Comment: US faces embarrassment over Knox case

ITALY will not make an appeal for extradition of Amanda Knox until after the appeals process has been completed.

Robin Roberts interviews Amanda Knox on ABC's 'Good Morning America' programme. Picture: AP
Robin Roberts interviews Amanda Knox on ABC's 'Good Morning America' programme. Picture: AP

The case will go to the Court of Cassation, Italy’s supreme court, and if that court confirms the judgment that Knox is guilty of murder and should be sentenced to 28 years and six months, that is when a formal extradition request will be made to the United States.

When it gets to America, the ultimate power lies with the secretary of state, who is currently John Kerry.

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But whichever state she is in – Knox currently lives in Seattle, in the state of Washington – a senior prosecutor will act in the public interest but also on behalf of the Italian justice system.

He will bring proceedings in court, she will be legally represented and it will be for her to try to block the extradition.

One thing that could arise is double jeopardy, but I don’t really see that holding water in this case.

Another argument would be if the Italian prosecution fell foul of international human rights standards. That’s also very unlikely.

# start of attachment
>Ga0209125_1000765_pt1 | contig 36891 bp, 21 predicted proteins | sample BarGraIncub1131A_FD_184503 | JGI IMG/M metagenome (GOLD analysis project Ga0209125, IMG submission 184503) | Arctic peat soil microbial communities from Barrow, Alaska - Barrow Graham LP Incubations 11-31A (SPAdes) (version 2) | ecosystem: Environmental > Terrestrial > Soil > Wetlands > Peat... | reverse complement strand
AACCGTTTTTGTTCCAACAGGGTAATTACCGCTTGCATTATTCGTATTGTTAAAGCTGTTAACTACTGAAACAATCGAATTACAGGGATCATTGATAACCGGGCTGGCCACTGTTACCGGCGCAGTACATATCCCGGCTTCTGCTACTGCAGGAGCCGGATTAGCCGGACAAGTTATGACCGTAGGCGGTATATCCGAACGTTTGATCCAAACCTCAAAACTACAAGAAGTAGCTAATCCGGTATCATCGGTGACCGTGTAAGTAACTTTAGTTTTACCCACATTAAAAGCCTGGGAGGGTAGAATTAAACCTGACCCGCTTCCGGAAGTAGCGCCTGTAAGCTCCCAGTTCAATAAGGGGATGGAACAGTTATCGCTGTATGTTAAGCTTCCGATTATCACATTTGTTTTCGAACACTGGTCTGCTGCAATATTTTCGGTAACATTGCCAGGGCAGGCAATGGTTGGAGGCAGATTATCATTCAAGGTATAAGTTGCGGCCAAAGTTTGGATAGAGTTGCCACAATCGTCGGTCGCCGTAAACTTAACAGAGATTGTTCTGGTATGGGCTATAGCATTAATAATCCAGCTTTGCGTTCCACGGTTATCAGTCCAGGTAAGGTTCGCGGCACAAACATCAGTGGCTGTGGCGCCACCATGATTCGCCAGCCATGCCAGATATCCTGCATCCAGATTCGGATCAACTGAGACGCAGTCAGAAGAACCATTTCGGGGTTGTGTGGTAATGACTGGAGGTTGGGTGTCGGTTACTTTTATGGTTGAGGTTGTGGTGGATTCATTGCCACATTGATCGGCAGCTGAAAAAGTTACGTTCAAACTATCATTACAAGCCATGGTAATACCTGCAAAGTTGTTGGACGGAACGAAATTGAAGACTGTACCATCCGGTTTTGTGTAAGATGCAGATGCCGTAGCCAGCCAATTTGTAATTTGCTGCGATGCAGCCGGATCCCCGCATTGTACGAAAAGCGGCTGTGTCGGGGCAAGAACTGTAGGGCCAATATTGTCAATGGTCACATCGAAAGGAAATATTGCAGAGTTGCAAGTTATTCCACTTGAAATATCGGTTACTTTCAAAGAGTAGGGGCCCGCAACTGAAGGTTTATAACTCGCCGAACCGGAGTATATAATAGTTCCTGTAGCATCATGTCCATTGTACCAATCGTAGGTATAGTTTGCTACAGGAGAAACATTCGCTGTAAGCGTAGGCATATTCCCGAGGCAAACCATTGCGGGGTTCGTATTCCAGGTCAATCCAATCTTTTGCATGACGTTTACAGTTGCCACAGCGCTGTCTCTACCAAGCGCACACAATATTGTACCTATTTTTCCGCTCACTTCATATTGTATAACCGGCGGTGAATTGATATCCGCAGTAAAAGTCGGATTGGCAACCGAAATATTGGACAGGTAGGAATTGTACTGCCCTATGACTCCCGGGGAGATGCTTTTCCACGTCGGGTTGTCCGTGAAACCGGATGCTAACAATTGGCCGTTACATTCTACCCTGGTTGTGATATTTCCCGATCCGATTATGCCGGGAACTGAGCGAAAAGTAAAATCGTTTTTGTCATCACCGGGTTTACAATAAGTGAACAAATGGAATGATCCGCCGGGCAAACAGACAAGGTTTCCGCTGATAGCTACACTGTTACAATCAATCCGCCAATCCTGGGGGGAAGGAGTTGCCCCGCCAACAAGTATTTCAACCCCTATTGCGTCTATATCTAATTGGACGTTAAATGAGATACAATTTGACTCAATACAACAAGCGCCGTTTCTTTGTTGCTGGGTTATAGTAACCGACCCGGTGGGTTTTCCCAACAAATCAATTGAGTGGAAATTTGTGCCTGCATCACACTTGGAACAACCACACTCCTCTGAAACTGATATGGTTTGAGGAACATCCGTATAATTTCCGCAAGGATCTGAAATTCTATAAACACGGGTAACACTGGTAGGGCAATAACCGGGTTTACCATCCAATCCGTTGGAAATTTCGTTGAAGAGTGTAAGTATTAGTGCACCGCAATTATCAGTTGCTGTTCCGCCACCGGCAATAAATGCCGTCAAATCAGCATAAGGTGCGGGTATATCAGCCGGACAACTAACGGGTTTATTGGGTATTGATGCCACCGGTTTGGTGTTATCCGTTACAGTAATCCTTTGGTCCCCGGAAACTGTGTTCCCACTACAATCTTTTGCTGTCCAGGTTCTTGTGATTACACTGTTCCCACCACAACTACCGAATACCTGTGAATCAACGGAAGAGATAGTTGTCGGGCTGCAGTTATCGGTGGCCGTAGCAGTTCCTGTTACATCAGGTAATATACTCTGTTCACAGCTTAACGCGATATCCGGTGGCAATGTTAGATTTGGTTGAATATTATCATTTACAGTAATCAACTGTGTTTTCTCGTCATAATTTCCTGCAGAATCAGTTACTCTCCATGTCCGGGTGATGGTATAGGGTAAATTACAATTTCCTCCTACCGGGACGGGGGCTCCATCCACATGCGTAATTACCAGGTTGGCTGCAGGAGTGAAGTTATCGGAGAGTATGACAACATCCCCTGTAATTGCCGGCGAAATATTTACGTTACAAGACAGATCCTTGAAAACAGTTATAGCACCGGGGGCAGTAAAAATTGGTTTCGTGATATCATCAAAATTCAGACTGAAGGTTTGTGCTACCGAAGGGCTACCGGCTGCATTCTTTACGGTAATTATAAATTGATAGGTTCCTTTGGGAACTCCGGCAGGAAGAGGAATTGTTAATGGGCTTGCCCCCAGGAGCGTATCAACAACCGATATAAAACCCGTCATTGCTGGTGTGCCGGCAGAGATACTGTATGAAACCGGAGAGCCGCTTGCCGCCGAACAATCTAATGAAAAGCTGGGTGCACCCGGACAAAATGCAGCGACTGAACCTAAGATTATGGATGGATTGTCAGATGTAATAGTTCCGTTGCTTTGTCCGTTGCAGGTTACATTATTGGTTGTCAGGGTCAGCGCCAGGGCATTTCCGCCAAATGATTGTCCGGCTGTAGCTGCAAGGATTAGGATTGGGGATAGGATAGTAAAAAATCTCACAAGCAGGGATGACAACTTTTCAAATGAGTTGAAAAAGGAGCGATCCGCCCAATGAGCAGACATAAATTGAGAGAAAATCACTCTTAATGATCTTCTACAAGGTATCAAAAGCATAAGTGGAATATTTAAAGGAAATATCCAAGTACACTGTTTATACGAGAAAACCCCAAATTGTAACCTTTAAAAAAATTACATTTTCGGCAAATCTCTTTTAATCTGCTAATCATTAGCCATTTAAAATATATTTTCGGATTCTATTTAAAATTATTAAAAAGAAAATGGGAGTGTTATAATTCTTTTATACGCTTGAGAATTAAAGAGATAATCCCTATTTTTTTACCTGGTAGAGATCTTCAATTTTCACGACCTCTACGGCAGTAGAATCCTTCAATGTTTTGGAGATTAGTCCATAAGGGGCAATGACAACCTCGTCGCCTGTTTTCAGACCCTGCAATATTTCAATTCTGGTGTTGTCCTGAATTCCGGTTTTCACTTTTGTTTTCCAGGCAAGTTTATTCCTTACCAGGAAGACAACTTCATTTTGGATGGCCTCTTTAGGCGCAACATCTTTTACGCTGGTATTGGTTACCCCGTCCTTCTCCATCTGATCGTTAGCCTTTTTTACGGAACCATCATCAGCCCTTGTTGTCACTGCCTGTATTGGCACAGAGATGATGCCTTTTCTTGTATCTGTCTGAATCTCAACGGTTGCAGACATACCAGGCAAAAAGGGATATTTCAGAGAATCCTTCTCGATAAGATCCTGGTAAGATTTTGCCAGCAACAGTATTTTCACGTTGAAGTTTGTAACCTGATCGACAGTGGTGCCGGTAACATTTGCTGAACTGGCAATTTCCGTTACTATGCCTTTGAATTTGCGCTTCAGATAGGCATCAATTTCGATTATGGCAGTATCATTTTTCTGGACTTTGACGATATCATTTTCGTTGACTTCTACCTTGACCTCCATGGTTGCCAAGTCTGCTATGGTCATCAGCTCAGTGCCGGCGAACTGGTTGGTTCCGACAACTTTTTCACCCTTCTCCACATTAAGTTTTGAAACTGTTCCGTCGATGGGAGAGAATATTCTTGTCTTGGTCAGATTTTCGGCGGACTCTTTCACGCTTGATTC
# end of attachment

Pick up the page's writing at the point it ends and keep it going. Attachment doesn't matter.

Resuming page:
Italy is signed up to the European Convention on Human Rights and there are no concerns internationally about their legal system.

But if there were concerns about a fair trial, she could raise that as a bar to extradition.

If the court in the United States decides that she is going to be extradited, there are still various stages of appeal to go through.

The Italian appeal may take a year to resolve and, if the extradition is challenged, that might take many months. There are various stages of appeal, so the process in the US itself could take years.

And it is still at the discretion of the secretary of state, who will have to consider whether to extradite.

There’s been some talk about the US being a hard place to extradite from, and to some extent that’s true, but in this case, I think America would embarrass itself if, after fair process, it does not hand her back to Italy.

Currently, she is a convicted murderer, it is a British victim and Italy is signed up to the human rights convention.

So there is no political reason why America would not hand her over.

• Niall McCluskey is a Scottish advocate specialising in extradition.